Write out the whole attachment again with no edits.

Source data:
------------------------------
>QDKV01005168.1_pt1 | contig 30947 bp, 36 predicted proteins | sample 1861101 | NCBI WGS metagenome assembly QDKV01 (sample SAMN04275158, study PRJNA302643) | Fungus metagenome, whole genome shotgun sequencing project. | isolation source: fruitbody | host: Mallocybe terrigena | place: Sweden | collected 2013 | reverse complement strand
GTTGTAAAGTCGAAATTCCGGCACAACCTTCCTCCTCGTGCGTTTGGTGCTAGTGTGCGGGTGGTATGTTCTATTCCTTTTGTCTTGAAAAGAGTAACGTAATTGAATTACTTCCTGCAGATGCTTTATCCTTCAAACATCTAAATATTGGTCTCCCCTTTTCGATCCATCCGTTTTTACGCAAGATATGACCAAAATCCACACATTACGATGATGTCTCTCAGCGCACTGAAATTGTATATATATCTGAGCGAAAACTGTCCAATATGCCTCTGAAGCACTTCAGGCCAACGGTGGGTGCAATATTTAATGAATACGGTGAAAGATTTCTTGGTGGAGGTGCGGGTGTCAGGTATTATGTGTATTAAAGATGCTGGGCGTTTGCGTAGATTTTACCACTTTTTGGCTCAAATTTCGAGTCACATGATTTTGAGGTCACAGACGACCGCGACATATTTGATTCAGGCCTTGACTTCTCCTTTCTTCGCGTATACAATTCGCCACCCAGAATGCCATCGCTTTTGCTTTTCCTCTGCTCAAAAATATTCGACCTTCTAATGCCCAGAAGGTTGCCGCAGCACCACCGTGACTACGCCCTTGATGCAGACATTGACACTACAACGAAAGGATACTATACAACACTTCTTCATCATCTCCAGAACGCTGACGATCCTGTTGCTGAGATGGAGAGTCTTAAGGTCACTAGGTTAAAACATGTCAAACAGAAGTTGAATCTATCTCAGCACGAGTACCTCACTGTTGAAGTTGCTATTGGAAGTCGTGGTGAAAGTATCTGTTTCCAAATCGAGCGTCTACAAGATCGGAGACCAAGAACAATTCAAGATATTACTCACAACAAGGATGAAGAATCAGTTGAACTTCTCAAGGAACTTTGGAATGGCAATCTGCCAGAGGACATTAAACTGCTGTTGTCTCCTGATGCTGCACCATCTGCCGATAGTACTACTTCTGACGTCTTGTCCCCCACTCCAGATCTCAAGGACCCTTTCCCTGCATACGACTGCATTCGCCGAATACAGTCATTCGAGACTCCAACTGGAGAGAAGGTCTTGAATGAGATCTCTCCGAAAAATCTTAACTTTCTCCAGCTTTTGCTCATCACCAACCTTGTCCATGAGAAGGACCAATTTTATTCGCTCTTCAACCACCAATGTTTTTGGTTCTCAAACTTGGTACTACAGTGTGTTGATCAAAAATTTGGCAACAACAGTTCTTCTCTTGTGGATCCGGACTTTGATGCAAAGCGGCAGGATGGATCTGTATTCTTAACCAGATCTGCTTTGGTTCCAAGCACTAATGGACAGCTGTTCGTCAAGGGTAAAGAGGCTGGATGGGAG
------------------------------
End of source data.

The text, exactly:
>QDKV01005168.1_pt1 | contig 30947 bp, 36 predicted proteins | sample 1861101 | NCBI WGS metagenome assembly QDKV01 (sample SAMN04275158, study PRJNA302643) | Fungus metagenome, whole genome shotgun sequencing project. | isolation source: fruitbody | host: Mallocybe terrigena | place: Sweden | collected 2013 | reverse complement strand
GTTGTAAAGTCGAAATTCCGGCACAACCTTCCTCCTCGTGCGTTTGGTGCTAGTGTGCGGGTGGTATGTTCTATTCCTTTTGTCTTGAAAAGAGTAACGTAATTGAATTACTTCCTGCAGATGCTTTATCCTTCAAACATCTAAATATTGGTCTCCCCTTTTCGATCCATCCGTTTTTACGCAAGATATGACCAAAATCCACACATTACGATGATGTCTCTCAGCGCACTGAAATTGTATATATATCTGAGCGAAAACTGTCCAATATGCCTCTGAAGCACTTCAGGCCAACGGTGGGTGCAATATTTAATGAATACGGTGAAAGATTTCTTGGTGGAGGTGCGGGTGTCAGGTATTATGTGTATTAAAGATGCTGGGCGTTTGCGTAGATTTTACCACTTTTTGGCTCAAATTTCGAGTCACATGATTTTGAGGTCACAGACGACCGCGACATATTTGATTCAGGCCTTGACTTCTCCTTTCTTCGCGTATACAATTCGCCACCCAGAATGCCATCGCTTTTGCTTTTCCTCTGCTCAAAAATATTCGACCTTCTAATGCCCAGAAGGTTGCCGCAGCACCACCGTGACTACGCCCTTGATGCAGACATTGACACTACAACGAAAGGATACTATACAACACTTCTTCATCATCTCCAGAACGCTGACGATCCTGTTGCTGAGATGGAGAGTCTTAAGGTCACTAGGTTAAAACATGTCAAACAGAAGTTGAATCTATCTCAGCACGAGTACCTCACTGTTGAAGTTGCTATTGGAAGTCGTGGTGAAAGTATCTGTTTCCAAATCGAGCGTCTACAAGATCGGAGACCAAGAACAATTCAAGATATTACTCACAACAAGGATGAAGAATCAGTTGAACTTCTCAAGGAACTTTGGAATGGCAATCTGCCAGAGGACATTAAACTGCTGTTGTCTCCTGATGCTGCACCATCTGCCGATAGTACTACTTCTGACGTCTTGTCCCCCACTCCAGATCTCAAGGACCCTTTCCCTGCATACGACTGCATTCGCCGAATACAGTCATTCGAGACTCCAACTGGAGAGAAGGTCTTGAATGAGATCTCTCCGAAAAATCTTAACTTTCTCCAGCTTTTGCTCATCACCAACCTTGTCCATGAGAAGGACCAATTTTATTCGCTCTTCAACCACCAATGTTTTTGGTTCTCAAACTTGGTACTACAGTGTGTTGATCAAAAATTTGGCAACAACAGTTCTTCTCTTGTGGATCCGGACTTTGATGCAAAGCGGCAGGATGGATCTGTATTCTTAACCAGATCTGCTTTGGTTCCAAGCACTAATGGACAGCTGTTCGTCAAGGGTAAAGAGGCTGGATGGGAG